Replacing and upgrading your water mains

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Our annual water main replacement program delivers proactive maintenance of Adelaide’s water distribution network. Regular annual and proactive reviews ensure their integrity and determine when they need to be renewed.

Pipes

We own, operate and maintain more than 27,000 kilometres of water mains across the state. Our water network consists of large trunk mains that transfer high volumes of water between our reservoirs, the River Murray, water treatment plants, the Adelaide Desalination Plant and more than 540 storage tanks. Smaller reticulation mains connect to the trunk mains and run along most suburban streets to provide water to your home.

Water mains are generally very reliable and have an asset life of approximately 100 years. Some mains may last longer and others may need to be replaced sooner, depending upon ground conditions and the type of material used.

View our extensive water main network on our interactive map(External link). You can zoom in or type in a street address, click on a main and find out more about when it was laid or when works are planned, as well as the life expectancy of the pipe.

Why main breaks happen

Water mains can break for a number of reasons, but the most common cause is ground movement. For example, during years of low rainfall, we have a higher rate of main breaks. Low rainfall causes soil shrinkage and hardening, making pipes more prone to failure.

Data reported by the Australian Bureau of Meteorology shows that Adelaide’s break rates are consistently lower than those in Brisbane, Sydney and Melbourne.

Discover more about our water mains replacement(External link).

Our annual water main replacement program delivers proactive maintenance of Adelaide’s water distribution network. Regular annual and proactive reviews ensure their integrity and determine when they need to be renewed.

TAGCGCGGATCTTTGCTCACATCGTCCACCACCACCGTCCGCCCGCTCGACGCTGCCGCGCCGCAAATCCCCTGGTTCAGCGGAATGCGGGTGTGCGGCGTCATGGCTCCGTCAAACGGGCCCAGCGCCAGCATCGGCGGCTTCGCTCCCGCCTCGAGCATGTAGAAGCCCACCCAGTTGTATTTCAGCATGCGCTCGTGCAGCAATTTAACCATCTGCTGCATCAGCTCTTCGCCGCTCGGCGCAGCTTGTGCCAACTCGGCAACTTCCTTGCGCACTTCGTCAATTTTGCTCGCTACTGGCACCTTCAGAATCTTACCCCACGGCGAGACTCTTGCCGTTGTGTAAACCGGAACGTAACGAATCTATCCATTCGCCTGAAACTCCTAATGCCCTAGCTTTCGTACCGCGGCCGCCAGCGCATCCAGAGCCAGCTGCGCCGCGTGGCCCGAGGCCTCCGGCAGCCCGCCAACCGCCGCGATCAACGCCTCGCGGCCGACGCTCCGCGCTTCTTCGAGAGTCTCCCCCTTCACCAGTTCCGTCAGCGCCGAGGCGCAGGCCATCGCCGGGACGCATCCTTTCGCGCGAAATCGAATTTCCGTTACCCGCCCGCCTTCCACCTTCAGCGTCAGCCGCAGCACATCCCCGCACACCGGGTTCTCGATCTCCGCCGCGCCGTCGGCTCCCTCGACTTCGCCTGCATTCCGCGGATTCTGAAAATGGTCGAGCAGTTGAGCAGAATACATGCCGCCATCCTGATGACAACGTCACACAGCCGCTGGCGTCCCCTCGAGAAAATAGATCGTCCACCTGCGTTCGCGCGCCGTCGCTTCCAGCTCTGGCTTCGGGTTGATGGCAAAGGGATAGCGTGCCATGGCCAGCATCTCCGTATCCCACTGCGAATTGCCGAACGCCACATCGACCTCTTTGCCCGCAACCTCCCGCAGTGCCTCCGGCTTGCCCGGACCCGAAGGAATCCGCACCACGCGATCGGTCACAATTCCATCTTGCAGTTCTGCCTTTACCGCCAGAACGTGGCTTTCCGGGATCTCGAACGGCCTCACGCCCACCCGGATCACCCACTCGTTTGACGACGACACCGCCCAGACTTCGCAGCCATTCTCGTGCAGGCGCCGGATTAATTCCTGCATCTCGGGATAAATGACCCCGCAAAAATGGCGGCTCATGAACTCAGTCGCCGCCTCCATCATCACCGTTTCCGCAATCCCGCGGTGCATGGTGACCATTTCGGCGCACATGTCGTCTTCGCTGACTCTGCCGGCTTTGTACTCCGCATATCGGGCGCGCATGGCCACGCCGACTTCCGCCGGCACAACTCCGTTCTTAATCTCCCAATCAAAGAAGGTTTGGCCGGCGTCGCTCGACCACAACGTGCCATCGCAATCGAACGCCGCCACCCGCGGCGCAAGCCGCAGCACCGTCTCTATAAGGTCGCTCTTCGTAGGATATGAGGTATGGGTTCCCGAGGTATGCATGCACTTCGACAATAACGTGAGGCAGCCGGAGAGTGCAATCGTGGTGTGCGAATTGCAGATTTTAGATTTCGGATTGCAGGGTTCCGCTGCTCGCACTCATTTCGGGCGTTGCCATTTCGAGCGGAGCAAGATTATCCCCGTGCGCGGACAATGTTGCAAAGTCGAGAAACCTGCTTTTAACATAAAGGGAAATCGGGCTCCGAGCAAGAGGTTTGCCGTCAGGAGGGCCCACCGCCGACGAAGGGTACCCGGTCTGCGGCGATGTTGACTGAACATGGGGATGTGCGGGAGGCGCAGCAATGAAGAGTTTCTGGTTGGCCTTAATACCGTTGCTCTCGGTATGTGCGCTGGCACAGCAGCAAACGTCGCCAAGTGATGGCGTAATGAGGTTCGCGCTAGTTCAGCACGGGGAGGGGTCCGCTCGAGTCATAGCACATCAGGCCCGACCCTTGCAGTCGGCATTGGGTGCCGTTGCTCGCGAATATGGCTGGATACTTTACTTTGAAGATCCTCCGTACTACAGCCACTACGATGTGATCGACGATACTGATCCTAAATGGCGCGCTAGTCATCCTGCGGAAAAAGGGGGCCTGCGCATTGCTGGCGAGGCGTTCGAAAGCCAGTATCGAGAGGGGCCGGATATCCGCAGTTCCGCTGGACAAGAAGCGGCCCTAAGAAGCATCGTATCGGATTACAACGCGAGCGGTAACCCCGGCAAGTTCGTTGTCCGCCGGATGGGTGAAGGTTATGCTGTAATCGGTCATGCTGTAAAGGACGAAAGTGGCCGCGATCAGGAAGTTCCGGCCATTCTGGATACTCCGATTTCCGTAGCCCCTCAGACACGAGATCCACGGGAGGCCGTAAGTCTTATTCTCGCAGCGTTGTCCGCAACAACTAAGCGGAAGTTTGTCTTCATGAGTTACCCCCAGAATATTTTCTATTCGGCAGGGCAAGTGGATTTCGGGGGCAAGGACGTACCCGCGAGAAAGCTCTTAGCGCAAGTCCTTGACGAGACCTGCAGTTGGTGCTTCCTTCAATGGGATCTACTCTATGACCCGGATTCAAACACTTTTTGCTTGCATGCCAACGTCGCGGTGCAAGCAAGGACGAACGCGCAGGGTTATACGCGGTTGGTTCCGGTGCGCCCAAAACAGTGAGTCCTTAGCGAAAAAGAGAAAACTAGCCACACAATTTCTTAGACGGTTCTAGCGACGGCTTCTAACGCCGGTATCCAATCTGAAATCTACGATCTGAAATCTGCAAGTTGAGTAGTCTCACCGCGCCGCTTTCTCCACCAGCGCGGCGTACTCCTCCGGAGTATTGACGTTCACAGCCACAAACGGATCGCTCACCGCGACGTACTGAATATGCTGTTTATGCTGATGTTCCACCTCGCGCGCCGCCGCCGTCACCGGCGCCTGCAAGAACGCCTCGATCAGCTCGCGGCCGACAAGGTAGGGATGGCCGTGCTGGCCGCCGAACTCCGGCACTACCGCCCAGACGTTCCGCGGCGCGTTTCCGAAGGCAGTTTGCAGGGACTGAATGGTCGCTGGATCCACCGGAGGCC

Pipes

We own, operate and maintain more than 27,000 kilometres of water mains across the state. Our water network consists of large trunk mains that transfer high volumes of water between our reservoirs, the River Murray, water treatment plants, the Adelaide Desalination Plant and more than 540 storage tanks. Smaller reticulation mains connect to the trunk mains and run along most suburban streets to provide water to your home.

Water mains are generally very reliable and have an asset life of approximately 100 years. Some mains may last longer and others may need to be replaced sooner, depending upon ground conditions and the type of material used.

View our extensive water main network on our interactive map(External link). You can zoom in or type in a street address, click on a main and find out more about when it was laid or when works are planned, as well as the life expectancy of the pipe.

Why main breaks happen

Water mains can break for a number of reasons, but the most common cause is ground movement. For example, during years of low rainfall, we have a higher rate of main breaks. Low rainfall causes soil shrinkage and hardening, making pipes more prone to failure.

Data reported by the Australian Bureau of Meteorology shows that Adelaide’s break rates are consistently lower than those in Brisbane, Sydney and Melbourne.